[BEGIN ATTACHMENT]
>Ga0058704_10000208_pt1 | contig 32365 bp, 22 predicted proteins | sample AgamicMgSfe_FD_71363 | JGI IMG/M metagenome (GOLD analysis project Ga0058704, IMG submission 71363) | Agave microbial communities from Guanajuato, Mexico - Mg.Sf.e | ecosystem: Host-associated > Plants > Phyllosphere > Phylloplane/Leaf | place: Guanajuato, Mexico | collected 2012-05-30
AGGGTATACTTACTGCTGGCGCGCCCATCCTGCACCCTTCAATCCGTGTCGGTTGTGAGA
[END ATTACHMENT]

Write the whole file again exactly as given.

>Ga0058704_10000208_pt1 | contig 32365 bp, 22 predicted proteins | sample AgamicMgSfe_FD_71363 | JGI IMG/M metagenome (GOLD analysis project Ga0058704, IMG submission 71363) | Agave microbial communities from Guanajuato, Mexico - Mg.Sf.e | ecosystem: Host-associated > Plants > Phyllosphere > Phylloplane/Leaf | place: Guanajuato, Mexico | collected 2012-05-30
AGGGTATACTTACTGCTGGCGCGCCCATCCTGCACCCTTCAATCCGTGTCGGTTGTGAGA